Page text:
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Need a good Sawzall for demolition (Sort of OT)

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  • Need a good Sawzall for demolition (Sort of OT)

    Well, the machining is on hold now while I do a remodel of a house I just bought. I have demolished an add on and I need a good saw to rip through the tin roof and the plywood sheathing so I can get it into the dumpster. My B&D is a consumer model and I need something to take a beating and cut fast. Any advice on the best TPI blades etc. for this kind of thing? Maybe something I haven't thought of?

    Thanks guys.
    Techno-Anarchist

  • #2
    The best machine out there is the "Super Sawzall" by Milwakee. I have one and so does our fire department. Best of the Best.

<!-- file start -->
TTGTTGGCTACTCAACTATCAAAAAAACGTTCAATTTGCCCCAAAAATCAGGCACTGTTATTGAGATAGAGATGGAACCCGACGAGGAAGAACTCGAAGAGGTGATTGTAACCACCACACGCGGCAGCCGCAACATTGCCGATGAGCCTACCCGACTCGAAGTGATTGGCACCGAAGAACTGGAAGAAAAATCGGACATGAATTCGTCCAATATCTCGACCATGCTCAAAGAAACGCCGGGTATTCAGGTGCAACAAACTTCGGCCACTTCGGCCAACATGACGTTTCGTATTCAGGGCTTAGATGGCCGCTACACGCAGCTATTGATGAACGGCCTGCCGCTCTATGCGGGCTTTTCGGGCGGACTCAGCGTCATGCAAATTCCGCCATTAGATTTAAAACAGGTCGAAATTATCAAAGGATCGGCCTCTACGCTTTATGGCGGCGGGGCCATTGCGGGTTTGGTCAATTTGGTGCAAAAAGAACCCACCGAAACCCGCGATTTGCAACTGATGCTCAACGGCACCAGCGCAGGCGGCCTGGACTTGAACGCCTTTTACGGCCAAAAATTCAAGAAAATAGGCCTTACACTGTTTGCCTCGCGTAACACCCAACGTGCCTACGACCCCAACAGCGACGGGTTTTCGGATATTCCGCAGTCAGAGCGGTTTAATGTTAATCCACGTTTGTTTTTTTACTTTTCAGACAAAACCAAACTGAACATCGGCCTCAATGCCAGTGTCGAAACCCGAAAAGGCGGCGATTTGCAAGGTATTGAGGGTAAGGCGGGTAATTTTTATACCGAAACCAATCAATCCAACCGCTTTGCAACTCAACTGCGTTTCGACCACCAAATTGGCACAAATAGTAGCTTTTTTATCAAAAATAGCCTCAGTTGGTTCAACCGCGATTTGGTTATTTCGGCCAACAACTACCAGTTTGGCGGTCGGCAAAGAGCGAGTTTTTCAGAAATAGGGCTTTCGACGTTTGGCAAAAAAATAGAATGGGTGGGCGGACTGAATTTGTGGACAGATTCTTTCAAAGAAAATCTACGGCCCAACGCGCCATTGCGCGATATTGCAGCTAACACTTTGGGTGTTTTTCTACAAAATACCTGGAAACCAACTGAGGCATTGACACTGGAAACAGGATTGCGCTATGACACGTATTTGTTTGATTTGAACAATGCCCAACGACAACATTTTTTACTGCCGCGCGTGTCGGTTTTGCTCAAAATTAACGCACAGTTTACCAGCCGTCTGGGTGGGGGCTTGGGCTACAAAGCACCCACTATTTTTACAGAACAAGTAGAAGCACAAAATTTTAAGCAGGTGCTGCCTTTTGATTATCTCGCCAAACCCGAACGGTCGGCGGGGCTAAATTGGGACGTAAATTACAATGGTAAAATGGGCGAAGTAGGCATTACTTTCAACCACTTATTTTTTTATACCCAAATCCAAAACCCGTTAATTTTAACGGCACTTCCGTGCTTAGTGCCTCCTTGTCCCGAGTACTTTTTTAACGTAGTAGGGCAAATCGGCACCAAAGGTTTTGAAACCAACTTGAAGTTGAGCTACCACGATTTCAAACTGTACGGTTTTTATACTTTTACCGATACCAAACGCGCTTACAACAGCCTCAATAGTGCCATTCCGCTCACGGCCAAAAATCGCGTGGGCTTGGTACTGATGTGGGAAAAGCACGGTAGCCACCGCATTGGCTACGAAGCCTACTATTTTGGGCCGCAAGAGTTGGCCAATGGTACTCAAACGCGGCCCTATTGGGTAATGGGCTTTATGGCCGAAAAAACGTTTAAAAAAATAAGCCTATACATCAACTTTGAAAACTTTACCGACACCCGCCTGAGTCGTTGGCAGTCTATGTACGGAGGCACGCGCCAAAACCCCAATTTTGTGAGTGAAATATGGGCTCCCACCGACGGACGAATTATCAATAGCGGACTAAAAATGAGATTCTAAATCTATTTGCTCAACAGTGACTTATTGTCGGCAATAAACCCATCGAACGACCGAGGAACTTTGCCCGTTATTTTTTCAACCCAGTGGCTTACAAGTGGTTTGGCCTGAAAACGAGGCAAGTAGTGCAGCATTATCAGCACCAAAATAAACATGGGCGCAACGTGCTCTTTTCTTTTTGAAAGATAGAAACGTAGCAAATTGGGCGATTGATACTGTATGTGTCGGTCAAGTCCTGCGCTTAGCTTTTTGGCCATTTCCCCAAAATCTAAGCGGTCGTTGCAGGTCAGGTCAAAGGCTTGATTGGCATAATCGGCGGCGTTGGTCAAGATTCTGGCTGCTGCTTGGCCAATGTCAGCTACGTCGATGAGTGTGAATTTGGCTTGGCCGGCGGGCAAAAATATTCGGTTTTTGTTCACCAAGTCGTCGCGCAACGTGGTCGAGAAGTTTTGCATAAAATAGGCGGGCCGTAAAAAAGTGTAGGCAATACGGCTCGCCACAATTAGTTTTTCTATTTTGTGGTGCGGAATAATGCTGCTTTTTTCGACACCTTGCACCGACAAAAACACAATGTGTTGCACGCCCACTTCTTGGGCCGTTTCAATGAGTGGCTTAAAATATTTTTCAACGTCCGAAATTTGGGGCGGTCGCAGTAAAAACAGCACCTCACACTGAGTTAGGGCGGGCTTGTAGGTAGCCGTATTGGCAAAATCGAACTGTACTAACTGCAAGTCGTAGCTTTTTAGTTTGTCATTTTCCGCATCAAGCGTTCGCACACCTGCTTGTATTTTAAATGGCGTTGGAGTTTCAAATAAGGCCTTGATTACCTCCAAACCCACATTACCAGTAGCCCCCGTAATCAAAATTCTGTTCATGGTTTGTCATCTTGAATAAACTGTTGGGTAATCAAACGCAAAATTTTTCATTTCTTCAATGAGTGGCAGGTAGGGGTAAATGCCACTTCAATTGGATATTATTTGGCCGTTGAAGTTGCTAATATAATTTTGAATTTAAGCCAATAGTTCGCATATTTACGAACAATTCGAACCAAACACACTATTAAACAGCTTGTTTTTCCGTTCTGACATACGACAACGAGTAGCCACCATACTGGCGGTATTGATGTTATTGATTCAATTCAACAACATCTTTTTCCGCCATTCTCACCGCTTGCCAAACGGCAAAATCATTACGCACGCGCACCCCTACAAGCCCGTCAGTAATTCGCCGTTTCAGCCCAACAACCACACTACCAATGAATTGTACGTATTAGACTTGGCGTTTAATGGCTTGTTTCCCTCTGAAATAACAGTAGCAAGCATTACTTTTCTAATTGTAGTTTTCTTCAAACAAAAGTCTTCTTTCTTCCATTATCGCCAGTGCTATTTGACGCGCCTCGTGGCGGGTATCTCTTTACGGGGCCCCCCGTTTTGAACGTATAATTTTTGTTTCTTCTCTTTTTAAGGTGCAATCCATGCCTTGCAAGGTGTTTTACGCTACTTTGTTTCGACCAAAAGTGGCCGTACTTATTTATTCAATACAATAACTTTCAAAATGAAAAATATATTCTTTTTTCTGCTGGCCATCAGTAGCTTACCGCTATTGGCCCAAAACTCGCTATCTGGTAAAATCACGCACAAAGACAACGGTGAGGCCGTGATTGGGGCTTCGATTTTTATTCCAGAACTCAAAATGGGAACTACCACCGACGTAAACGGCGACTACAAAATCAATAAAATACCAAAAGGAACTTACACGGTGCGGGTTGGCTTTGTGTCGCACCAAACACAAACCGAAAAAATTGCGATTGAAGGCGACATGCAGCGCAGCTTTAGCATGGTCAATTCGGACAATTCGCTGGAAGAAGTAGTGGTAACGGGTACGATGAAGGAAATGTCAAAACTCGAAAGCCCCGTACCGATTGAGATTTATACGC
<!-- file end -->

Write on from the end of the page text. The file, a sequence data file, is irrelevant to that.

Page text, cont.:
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    • #3
      Thanks. Just got one!
      Techno-Anarchist

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      • #4
        How's that plasma cutter workin for ya? I'm considering gettin one.

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        • #5
          Yep, Milwaukee sawzall with variable speed when cutting sheet metal or a house in half. It has never failed me.

          Now, when yer in the yard "trimmin up" the Dewalt 18v cordless has saved me the cord un-wrap and re-roll drill. Real nice to be able to just grab it off the shelf, slap a battery in and cut off a chunk of steel in the garage, oh yeah, quick change blade change helps too.